Created by Daniel Judson
In the preface of Shamus Award winner Judson's taut new noir, Voyeur (2010), hot-shot Manhattan P.I. REMER is an ex-Marine turned big city dick with a good rep and a clear conscience, living large off the proceeds of other people's marital transgressions. Then what seems like a routine case takes a very bad bounce, and Remer is left mentally shattered and physically mutilated.
Six years later, we meet him again. He's traded in his past for the quiet half-life of running a small liquor store in the sleepy resort town of Southampton on Long Island, retreating nightly to his tiny apartment to self-medicate himself with a dose of his special herbal "blend" -- a potent brew that combines ìskullcap, lavender, passionflower vine, larch and wormwood, the hallucinatory ingredient in absinthe.
But what kind of noir would this be (and make no mistake, kiddies -- this is noir) if the past stayed where we put it? Mia Ferrera, a troubled former lover (and ex-employee), has gone missing, and her wealthy mother wants Remer to track her down. Reluctantly, Remer agrees, still haunted by unresolved issues between Mia and himself, and urged on by a local police officer friend and her private investigator boyfriend ñ only to discover that much of what he thought he knew about his ex is wrong.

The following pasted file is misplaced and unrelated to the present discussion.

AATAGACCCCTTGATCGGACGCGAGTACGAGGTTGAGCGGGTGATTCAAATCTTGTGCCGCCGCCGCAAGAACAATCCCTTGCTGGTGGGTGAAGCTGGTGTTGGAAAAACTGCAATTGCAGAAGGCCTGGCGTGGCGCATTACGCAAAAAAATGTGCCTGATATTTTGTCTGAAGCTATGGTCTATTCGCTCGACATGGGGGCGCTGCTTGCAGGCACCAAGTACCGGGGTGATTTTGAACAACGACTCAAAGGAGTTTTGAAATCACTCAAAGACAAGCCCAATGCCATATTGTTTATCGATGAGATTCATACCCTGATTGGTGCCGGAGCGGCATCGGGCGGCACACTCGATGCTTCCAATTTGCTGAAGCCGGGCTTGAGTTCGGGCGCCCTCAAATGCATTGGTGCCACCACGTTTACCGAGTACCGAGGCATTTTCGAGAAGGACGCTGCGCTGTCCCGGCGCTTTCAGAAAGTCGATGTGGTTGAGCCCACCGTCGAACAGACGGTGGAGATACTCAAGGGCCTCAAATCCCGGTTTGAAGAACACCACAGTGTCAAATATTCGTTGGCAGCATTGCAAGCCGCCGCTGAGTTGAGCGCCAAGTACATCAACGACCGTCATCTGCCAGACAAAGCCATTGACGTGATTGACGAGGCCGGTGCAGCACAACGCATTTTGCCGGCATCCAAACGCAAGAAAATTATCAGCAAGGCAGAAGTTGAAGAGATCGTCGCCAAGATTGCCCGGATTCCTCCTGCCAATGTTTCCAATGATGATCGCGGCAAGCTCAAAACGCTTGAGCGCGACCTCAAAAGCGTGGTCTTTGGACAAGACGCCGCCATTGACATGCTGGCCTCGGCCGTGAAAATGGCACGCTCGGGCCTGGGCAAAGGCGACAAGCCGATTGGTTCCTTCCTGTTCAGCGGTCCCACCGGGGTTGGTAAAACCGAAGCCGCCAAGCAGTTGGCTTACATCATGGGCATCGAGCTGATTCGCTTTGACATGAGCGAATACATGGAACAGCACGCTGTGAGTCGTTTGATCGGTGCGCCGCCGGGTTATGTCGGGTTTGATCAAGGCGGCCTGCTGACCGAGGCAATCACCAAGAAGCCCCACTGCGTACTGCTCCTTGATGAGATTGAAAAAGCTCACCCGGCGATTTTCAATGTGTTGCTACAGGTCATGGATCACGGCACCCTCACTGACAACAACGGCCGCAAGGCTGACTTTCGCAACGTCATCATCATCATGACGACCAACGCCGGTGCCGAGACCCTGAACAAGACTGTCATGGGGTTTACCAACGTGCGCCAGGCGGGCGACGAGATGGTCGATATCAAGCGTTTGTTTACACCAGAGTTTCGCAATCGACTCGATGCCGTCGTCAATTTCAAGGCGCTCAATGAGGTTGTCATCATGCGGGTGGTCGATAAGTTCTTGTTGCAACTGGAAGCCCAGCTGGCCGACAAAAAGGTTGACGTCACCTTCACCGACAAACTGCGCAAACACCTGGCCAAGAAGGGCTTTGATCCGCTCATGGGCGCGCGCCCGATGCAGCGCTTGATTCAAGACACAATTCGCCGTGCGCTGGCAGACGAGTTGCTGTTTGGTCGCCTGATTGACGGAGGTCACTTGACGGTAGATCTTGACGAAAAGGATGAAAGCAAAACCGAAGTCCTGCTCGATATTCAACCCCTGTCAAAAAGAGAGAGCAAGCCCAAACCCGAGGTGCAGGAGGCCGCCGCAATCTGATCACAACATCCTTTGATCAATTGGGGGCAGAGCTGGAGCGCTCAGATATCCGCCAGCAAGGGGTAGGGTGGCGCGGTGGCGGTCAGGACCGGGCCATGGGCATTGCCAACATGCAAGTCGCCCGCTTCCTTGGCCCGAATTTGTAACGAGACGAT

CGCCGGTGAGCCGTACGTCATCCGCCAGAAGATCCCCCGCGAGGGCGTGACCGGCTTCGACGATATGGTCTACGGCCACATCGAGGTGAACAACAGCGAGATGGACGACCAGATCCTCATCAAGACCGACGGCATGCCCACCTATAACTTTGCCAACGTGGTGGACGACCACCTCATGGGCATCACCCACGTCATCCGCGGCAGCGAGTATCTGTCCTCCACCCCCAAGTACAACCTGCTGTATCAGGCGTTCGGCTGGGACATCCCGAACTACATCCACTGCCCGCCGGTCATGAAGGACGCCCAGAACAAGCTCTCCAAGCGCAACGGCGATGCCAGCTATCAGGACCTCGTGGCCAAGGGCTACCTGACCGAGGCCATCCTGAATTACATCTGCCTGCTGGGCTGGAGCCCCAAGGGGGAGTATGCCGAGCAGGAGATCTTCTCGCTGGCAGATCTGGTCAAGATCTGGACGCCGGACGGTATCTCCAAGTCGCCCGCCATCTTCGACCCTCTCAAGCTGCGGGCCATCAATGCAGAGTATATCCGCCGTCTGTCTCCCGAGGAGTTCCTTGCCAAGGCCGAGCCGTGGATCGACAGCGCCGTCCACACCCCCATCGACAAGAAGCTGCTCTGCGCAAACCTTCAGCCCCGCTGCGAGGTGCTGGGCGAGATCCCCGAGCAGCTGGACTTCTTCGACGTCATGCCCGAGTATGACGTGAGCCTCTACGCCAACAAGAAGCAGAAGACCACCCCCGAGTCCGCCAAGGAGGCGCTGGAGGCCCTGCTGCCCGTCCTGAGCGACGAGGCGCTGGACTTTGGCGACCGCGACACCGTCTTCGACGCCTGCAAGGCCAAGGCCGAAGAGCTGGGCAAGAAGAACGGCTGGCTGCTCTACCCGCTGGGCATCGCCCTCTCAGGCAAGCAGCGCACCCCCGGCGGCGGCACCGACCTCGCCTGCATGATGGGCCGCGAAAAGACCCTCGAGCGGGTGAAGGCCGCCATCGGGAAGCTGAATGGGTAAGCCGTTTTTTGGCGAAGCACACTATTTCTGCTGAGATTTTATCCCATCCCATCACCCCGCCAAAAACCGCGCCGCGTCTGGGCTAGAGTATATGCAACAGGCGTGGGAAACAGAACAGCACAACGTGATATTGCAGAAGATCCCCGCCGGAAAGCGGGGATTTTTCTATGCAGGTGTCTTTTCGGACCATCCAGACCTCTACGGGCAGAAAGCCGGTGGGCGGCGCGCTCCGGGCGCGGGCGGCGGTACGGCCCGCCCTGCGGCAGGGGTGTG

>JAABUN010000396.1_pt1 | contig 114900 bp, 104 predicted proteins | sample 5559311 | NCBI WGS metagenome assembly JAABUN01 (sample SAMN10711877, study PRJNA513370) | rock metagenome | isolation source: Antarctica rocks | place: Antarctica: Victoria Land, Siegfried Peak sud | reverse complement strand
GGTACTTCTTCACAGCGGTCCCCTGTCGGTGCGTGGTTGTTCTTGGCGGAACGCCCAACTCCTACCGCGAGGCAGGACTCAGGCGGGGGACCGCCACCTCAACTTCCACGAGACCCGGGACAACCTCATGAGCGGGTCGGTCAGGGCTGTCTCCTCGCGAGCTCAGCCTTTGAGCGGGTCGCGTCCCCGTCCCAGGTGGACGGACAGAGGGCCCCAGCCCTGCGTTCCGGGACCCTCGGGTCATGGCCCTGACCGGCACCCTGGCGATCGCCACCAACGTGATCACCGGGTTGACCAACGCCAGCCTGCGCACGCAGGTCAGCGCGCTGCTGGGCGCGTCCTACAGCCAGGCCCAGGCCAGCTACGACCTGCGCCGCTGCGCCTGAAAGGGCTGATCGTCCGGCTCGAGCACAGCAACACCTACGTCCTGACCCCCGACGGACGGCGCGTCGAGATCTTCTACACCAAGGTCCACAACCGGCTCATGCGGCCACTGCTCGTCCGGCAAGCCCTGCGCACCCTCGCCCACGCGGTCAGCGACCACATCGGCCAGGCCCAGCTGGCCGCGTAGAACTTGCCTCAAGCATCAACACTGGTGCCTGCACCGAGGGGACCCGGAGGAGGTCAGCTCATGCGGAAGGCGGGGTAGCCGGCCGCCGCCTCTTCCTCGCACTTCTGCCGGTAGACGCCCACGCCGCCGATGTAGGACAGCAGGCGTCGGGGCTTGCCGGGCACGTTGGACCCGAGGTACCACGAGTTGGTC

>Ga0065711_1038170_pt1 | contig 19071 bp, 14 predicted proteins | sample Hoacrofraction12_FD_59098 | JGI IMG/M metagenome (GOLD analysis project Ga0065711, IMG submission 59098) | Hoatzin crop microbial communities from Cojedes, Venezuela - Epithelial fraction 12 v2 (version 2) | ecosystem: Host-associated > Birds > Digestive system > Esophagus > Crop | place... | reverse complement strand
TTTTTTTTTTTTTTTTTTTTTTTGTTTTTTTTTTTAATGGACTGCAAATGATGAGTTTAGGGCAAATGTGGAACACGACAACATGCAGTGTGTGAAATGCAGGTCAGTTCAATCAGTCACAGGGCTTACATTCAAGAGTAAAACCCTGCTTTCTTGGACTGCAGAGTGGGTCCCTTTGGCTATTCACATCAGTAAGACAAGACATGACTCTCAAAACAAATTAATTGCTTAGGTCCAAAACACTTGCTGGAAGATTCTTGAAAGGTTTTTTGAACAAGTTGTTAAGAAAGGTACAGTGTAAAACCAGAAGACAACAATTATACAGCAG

Noir fans may be reminded, as I was, of The Dark Corner, the 1946 B-flick where another fallen private eye who should have known better gets suckered in all over again. In fact, there's much here -- despite the thoroughly modern trappings of cellphones, computers and GPS monitoring devices -- to recall those classics noirs. Our toys may change, Judson seems to suggest, but human treachery, greed and violence remain constant. As do questions of how much we can ever really know anyone ñ even or perhaps especially those we love.
Unsure of whom he can trust, a battered and drugged Remer ("pain behind his eye and... ringing in his ears") finds himself on the run, backed into a dark corner of his own. It's all handled deftly and with admirable restraint, making this dark little story all the more potent and memorable, and the chill of the final scenes, set against the finely painted backdrop of the cold, desolate off-season limbo of a resort town, will linger long after the final page is read. Pay attention, kids. This is how it's done.
Author Daniel Judson, won the Shamus Award for The Poisoned Rose and was also nominated for The Bone Orchard and The Darkest Place.
Report respectfully submitted by Kevin Burton Smith.
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